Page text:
Foreign Language
Posted on July 27, 2014

When I first arrived in NYC, replete with my obvious southern accent, I mentioned to a member of our Board: “I understand they speak 168 different languages here in the city.” Without hesitating for a moment, she replied: “169 now!” That was a quick and funny response.

Marble Collegiate Church
Posted on July 20, 2014

Back in 2008 when we had just been invited to come to Marble, I was in a conversation with a woman who happens to live in New York City. I asked her to tell me what she knew about this church. (She is not a member here, so I was confident I would get a totally objective reply.) She began telling me how “everyone knows” (her words) that Marble is a place where Good News is preached, the poor are assisted, everybody is welcome, and Faith is not just professed but also practiced. That was an exciting thing for me to hear. I casually said, “I wonder what their mission statement looks like,” to which she replied: “I have no way of knowing, but I can tell you what it ought to be.” I encouraged her to do so, and she said: “Following the example of Christ, we accept people where they are, love people as they are, and try the best we can to make them better.” Okay, that’s not our Mission Statement, nor has it been, nor shall it be. But, I think it’s gratifying to know that when people in New York City look at our church, that’s what jumps to mind. She saw Marble as a congregation of folks who follow the example of Christ, and thus who accept, love, and inspire everyone.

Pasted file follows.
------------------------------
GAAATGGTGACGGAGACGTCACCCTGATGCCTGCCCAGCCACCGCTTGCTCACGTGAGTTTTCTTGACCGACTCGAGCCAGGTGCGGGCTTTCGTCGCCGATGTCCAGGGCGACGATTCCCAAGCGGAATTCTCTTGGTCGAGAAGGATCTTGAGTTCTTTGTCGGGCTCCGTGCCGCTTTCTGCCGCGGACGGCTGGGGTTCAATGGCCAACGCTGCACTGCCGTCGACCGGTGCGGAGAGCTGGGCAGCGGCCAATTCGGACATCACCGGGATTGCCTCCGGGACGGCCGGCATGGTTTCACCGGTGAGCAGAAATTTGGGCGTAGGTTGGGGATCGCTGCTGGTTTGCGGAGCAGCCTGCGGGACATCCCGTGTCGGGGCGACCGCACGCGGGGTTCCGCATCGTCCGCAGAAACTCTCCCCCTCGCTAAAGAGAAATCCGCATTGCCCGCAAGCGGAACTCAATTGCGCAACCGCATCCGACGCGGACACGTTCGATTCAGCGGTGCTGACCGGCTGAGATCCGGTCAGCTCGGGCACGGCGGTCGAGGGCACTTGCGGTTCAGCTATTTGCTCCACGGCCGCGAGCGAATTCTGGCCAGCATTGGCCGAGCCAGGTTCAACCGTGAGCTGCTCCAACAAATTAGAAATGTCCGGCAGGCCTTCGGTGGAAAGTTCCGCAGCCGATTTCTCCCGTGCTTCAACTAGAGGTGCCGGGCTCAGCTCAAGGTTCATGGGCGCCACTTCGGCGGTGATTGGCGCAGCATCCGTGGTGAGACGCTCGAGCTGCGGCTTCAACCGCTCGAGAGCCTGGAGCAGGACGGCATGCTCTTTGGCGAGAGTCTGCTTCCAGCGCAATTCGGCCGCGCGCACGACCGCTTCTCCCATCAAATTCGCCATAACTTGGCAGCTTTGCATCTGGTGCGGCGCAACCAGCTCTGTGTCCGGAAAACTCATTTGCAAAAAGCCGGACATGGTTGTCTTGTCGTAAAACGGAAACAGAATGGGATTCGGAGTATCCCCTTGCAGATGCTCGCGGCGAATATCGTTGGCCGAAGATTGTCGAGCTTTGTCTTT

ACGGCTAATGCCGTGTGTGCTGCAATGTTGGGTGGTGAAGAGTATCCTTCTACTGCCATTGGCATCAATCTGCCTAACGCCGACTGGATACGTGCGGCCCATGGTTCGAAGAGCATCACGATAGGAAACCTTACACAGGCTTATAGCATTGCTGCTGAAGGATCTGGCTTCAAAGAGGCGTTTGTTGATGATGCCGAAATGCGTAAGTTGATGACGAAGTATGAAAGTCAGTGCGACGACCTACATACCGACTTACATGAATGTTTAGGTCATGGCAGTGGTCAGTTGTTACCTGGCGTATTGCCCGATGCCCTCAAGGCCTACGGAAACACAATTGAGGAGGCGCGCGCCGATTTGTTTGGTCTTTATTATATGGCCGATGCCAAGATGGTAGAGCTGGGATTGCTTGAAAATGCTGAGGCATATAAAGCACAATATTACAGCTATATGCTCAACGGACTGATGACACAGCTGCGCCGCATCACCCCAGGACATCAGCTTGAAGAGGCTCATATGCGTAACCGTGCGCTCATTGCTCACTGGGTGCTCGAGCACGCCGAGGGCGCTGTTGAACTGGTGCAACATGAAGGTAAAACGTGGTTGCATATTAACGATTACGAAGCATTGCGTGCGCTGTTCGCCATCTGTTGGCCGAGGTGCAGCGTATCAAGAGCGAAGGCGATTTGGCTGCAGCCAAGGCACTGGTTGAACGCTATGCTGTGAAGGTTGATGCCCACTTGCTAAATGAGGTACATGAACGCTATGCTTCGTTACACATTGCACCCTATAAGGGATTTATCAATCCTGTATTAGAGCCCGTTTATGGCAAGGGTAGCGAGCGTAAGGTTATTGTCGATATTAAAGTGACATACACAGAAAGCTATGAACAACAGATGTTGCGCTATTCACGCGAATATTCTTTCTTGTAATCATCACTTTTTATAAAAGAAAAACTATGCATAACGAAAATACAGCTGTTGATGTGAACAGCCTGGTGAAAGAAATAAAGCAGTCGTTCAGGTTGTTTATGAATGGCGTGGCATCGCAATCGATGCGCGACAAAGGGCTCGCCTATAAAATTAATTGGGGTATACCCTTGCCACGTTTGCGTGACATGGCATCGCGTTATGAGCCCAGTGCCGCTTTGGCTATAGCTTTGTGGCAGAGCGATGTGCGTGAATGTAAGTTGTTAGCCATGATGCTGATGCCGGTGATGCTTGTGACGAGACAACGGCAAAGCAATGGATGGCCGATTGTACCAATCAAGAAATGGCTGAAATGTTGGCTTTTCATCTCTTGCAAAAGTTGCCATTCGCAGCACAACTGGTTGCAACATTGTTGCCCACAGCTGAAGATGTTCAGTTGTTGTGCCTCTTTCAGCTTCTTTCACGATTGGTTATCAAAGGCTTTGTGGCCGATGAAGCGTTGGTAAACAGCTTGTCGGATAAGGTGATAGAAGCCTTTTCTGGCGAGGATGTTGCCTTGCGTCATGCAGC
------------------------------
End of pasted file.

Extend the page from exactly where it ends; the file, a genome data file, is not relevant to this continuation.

It's Not About Me
Posted on July 13, 2014

"It's not about me." " It's not about me." Say it a hundred times, Michael, and maybe it will get through. It's one of the oldest and most fundamental statements of our Faith. This ministry we share is about God and about people. But sometimes, I allow myself to get in the way.

Posted on July 6, 2014

My friend Ben Witherington (a brilliant biblical scholar and prolific author) was the first to inform me about an intriguing practice in ancient Israel (in biblical days). When people needed to scale a mountain, they went about it in the most interesting fashion. Instead of leading a donkey that carried their supplies, they followed the donkey. Seriously, they allowed the donkey to lead them. Why on earth would they have done so? They did so because donkeys have an intuitive knowledge of finding the best way up an incline. They do not always follow the quickest way, but they find the safest way and the easiest incline. Donkeys are not dumb, you see. They have enough work to do without creating more for themselves. They instinctively value their safety as well as the best way to manage a steep hill. So, ancient travelers would follow their donkeys when faced with a mountain they had not scaled before.